What Is an Economic Degree?
The job of an economist is to apply economic theories, data and statistics to uncover trends and produce forecasts for the economy. You will then establish the implications of your findings and make recommendations to various organisations such as government agencies, banks, financial institutions, education establishments and investment groups.
What will I study?
Economics will allow you to consider broad, real-world issues using formal modelling of economic relationships and testing hypotheses against data. With a large mathematical component, you will use mathematics to learn the analytical methods of economics, and will learn to apply these methods to a wide range of problems.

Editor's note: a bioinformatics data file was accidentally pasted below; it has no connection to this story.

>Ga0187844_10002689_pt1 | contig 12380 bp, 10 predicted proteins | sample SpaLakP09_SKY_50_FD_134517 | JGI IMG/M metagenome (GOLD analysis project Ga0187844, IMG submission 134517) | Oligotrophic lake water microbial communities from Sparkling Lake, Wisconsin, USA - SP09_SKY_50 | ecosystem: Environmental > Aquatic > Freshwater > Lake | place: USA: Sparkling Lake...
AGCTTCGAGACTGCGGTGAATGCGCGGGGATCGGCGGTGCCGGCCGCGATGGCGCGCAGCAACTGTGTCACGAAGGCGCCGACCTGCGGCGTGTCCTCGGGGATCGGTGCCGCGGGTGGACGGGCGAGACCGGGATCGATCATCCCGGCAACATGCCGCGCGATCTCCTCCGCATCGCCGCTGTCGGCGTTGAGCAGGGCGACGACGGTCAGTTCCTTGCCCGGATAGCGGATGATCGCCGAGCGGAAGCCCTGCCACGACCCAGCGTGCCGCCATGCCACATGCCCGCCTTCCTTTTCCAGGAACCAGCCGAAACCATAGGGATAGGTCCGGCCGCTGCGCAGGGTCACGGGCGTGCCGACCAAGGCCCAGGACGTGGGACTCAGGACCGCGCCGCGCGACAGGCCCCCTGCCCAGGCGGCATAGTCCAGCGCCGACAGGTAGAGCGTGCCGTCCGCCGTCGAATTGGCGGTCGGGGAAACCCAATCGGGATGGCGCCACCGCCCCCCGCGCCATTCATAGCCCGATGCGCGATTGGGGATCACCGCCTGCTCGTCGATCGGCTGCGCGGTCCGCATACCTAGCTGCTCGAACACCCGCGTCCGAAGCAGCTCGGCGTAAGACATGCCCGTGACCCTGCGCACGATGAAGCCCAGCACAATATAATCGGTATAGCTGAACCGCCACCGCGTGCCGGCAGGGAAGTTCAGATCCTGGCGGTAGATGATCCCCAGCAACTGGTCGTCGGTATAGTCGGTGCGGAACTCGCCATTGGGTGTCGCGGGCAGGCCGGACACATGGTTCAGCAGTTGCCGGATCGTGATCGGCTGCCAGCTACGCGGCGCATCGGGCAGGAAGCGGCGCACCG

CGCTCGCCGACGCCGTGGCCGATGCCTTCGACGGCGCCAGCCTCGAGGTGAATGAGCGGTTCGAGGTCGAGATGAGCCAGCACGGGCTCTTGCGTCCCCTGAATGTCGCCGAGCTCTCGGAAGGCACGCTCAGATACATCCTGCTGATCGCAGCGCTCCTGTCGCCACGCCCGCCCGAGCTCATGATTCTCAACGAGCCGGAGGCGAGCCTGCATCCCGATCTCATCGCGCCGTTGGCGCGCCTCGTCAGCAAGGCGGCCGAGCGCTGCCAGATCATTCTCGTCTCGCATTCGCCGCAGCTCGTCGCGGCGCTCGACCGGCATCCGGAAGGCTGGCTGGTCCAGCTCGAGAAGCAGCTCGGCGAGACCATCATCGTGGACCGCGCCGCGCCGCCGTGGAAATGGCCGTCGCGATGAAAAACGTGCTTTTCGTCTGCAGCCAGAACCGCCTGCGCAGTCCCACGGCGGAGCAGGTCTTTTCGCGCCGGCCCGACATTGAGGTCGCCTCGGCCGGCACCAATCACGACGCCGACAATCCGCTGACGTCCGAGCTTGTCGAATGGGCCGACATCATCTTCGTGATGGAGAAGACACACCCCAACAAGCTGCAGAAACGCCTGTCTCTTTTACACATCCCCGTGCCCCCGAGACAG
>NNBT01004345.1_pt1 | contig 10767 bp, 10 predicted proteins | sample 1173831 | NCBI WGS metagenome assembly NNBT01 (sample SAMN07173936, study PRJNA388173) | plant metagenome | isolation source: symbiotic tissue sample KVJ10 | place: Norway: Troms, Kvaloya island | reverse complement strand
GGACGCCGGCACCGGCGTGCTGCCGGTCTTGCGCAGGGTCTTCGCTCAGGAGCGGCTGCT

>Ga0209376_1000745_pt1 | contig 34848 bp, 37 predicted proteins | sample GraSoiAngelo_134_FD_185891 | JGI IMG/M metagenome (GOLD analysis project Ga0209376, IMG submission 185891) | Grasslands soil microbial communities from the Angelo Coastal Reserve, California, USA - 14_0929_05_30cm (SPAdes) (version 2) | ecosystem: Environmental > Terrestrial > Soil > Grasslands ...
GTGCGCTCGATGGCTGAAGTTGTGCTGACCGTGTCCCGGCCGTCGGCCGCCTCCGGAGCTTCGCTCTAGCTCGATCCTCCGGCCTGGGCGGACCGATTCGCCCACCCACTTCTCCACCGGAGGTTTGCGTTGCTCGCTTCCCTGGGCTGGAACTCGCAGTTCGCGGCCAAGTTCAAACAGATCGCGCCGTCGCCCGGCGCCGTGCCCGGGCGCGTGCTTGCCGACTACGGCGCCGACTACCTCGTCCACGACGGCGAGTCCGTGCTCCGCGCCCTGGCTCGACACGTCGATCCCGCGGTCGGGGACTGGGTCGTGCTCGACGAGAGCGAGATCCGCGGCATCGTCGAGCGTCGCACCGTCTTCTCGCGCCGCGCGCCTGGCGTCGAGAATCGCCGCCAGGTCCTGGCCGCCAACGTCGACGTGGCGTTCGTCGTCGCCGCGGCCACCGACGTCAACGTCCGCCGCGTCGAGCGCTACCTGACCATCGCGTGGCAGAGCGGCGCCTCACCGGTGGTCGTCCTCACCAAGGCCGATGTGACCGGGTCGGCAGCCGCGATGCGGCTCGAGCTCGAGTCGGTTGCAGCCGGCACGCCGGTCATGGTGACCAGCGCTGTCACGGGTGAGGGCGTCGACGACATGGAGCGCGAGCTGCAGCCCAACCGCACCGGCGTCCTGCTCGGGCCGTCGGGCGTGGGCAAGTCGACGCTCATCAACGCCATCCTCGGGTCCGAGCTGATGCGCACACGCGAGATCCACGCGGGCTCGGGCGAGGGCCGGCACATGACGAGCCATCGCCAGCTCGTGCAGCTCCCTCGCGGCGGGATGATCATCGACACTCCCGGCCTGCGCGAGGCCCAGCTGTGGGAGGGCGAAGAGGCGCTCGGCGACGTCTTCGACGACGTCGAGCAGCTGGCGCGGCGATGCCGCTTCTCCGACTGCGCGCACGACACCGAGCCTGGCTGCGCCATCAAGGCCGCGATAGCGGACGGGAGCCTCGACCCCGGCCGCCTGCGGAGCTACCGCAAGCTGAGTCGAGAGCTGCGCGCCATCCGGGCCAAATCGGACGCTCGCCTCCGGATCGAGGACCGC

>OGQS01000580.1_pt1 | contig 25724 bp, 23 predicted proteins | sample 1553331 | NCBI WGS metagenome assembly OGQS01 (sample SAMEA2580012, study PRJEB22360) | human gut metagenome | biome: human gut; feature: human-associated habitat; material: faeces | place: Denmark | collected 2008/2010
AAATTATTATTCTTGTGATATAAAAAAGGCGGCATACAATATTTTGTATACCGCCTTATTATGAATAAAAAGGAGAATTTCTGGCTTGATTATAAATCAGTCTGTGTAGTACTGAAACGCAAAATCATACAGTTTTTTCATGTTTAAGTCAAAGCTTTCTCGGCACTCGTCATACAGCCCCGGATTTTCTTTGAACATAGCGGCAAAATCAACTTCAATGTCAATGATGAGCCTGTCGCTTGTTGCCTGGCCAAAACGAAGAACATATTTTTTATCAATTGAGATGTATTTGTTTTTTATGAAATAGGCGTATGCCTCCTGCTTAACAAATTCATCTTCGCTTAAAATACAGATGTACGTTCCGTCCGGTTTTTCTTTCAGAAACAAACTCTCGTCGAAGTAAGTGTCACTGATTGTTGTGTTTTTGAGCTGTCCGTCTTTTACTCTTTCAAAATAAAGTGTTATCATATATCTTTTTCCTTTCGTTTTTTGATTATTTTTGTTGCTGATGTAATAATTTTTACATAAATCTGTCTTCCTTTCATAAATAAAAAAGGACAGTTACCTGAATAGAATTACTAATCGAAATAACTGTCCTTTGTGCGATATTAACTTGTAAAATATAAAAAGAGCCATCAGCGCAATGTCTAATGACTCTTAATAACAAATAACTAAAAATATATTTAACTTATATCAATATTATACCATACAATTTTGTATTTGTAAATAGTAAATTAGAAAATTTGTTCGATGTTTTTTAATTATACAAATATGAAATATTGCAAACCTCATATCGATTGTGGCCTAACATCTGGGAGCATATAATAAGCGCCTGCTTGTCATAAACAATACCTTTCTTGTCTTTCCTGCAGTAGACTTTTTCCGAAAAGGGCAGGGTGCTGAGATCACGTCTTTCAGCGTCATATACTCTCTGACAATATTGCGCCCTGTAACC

Year one will lay the foundations of economics and teach essential quantitative skills. Introductory courses in economics, mathematical methods and statistics will give you the foundation understanding to take a wide range of units in subsequent years.
The second year aims to build skills in analytical methods in economics. You will study micro and macro economics as well as the theory and practice associated with econometrics. Optional units may include accounting, economic policy and financial management.
The third year is your opportunity to specialise in the area of economics that interests you the most, and links to your future career aspirations. Optional modules may include Chinese economics; Latin American economy; The economic history of North America; Economic Geography; International economy and Further Mathematical Methods.
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